What made you decide to work on productions aimed at the younger audience?
It wasn’t so much a choice as an accident. I had previously directed children’s shows as part of my directing career but was not planning to work in this area as extensively as I have been. Then seven years ago a producing colleague of mine asked if I would direct the CBeebies show The Fimbles and I agreed to do it. Shortly after that I became involved in the LazyTown Live shows which went on to be very successful. From that I found that other brands began to associate me with someone who worked in this field. So in the first instance it was an accident rather than a choice. However I originally trained as a drama teacher and worked for two years in the state sector and have always been interested in the social and individual development of children and this work seemed to be a natural extension of some of the ideas that I developed long ago. In fact part of the work that Limelight is now doing is developing a concept which we call “Happy Hearts” which is about the areas of development in children. We hope to be able to offer content for parents and children to assist this process.
Do you have to use your inner child to develop the production from screen to theatre?
It’s actually a very good question. Every adult still retains an inner child; it just depends on what access that adult has been able to retain to that child over the years. Sometimes they’ve been worn down by responsibility, by work, by events that happen in their life and have lost the capacity for that innocence which so reflects young children. When I was young I’m sure I was always an inquisitive child and always wanted to know why things happened, what made things worked, why was the sea blue and how do the starts sparkle….and although in my adult life those questions have changed I still retain an enquiring mind about everything around me. Hopefully also I’ve retained a sense of humour and imagination. These things together and have allowed me to look at the adaptations, the script and stage work through the eyes of a child. One of the things I find most fascinating is watching the first audiences that we have for a show because they will tell you instantly when things are not working or when things are going wrong. At those moments it’s quite possible for me to instantly understand what is wrong because they have shown me how to see the project again through their eyes.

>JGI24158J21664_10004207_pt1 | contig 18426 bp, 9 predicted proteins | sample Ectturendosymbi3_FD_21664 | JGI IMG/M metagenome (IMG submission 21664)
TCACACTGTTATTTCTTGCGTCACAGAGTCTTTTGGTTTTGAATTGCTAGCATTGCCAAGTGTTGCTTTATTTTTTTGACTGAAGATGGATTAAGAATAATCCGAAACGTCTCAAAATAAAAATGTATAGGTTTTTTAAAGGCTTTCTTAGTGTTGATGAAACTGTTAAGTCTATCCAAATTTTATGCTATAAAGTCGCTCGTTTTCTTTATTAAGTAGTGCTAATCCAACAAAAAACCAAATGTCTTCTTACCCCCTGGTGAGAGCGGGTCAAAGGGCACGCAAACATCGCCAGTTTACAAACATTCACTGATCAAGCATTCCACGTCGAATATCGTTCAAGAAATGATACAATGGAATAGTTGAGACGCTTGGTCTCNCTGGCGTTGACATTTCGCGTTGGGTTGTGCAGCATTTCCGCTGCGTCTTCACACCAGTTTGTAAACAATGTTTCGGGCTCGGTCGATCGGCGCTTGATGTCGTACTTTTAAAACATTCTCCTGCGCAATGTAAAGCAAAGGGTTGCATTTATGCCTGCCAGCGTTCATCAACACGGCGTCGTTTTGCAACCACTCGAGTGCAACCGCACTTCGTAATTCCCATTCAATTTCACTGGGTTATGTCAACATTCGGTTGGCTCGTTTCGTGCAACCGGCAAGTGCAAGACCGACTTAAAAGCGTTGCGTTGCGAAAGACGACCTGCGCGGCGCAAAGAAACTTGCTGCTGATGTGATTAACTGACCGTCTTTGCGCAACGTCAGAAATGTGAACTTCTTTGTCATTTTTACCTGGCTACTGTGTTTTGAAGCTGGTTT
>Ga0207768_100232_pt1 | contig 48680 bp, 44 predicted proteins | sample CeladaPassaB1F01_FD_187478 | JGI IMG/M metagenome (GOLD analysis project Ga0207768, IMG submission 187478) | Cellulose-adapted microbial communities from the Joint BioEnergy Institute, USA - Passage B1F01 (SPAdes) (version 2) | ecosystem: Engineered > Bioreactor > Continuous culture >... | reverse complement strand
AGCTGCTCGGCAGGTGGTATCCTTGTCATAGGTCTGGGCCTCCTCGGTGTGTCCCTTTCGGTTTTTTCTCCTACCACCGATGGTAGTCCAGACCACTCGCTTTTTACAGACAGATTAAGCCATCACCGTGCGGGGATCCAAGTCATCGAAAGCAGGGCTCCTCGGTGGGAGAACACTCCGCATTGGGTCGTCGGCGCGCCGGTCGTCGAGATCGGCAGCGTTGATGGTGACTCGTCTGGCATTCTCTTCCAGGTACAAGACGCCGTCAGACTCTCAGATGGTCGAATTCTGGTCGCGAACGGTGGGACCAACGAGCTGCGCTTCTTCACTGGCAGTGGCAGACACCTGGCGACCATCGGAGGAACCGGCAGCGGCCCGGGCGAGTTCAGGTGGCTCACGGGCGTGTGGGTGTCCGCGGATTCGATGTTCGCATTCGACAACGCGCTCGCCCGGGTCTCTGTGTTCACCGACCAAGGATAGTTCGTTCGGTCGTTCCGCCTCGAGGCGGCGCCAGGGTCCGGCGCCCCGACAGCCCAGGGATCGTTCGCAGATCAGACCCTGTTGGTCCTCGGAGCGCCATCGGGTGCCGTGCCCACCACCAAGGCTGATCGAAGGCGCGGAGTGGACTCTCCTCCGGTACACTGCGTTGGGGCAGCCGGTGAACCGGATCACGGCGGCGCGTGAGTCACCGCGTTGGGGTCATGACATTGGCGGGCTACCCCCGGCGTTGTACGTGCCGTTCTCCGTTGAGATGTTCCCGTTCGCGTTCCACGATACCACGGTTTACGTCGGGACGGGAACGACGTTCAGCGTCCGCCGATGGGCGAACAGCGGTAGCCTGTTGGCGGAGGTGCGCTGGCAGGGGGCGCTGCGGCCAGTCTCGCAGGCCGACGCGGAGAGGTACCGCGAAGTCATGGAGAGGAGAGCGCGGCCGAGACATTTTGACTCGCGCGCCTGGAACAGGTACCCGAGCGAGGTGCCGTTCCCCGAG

How closely do you work with the original producers of the Octonauts television show to adapt it for theatre?
It is essential that we have a very close collaboration with the originators of any brand. They are the original source of enthusiasm, ideas and energy for the world that they have created and they are the best people to guide us on the adaptation process. Sometimes I refer to them as “The Gods” of their world. The choices they make, the characters they develop and the narratives they choose are all a reflection of what they hope to achieve. One of our key roles is to “get inside” the world of the brand and understand it in a truthful and fundamental way. If we fail to do this we will never accurately represent what they hope for on stage. When we begin work on a new project we will always start with a brainstorming session with the creators of the particular animation or TV show. Prior to this they will have sent us detailed information on the characters, the environments, the imagery and the core values of the brand. At the brainstorm we will explore some of the opportunities that the live show might be able to represent. Once I am armed with the ideas that come from this session I will attempt to distil them down to a single page synopsis which reflects the key points of the brainstorming day, but also is viable in theatre terms. Invariably the creators of the show will offer comments and suggestions to the synopsis and I will work on a second synopsis which will begin to flesh the ideas out a little further. Usually after the second synopsis I am able to write a first draft script which goes through the same sort of scrutiny. Once we have received suggestions on this script there is a very good chance we will have our rehearsal script. We then begin to work with set designers, lyricists, composers and a whole range of other people to start exploring the ideas of the script. But in terms of gaining the input and trust of the original creators it’s essential for there to be an easy and open dialogue between us all of the time.